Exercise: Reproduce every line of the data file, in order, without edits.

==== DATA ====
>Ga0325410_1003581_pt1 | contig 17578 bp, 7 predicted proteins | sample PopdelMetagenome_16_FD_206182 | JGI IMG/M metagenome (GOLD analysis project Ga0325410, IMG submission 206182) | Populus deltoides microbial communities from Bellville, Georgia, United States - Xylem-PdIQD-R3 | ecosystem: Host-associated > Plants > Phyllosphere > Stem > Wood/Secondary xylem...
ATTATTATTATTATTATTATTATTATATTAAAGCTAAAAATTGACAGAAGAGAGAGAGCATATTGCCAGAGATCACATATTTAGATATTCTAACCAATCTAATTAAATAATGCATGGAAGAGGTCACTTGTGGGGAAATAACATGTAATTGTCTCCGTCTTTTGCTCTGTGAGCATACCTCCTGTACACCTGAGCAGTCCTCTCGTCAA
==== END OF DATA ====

>Ga0325410_1003581_pt1 | contig 17578 bp, 7 predicted proteins | sample PopdelMetagenome_16_FD_206182 | JGI IMG/M metagenome (GOLD analysis project Ga0325410, IMG submission 206182) | Populus deltoides microbial communities from Bellville, Georgia, United States - Xylem-PdIQD-R3 | ecosystem: Host-associated > Plants > Phyllosphere > Stem > Wood/Secondary xylem...
ATTATTATTATTATTATTATTATTATATTAAAGCTAAAAATTGACAGAAGAGAGAGAGCATATTGCCAGAGATCACATATTTAGATATTCTAACCAATCTAATTAAATAATGCATGGAAGAGGTCACTTGTGGGGAAATAACATGTAATTGTCTCCGTCTTTTGCTCTGTGAGCATACCTCCTGTACACCTGAGCAGTCCTCTCGTCAA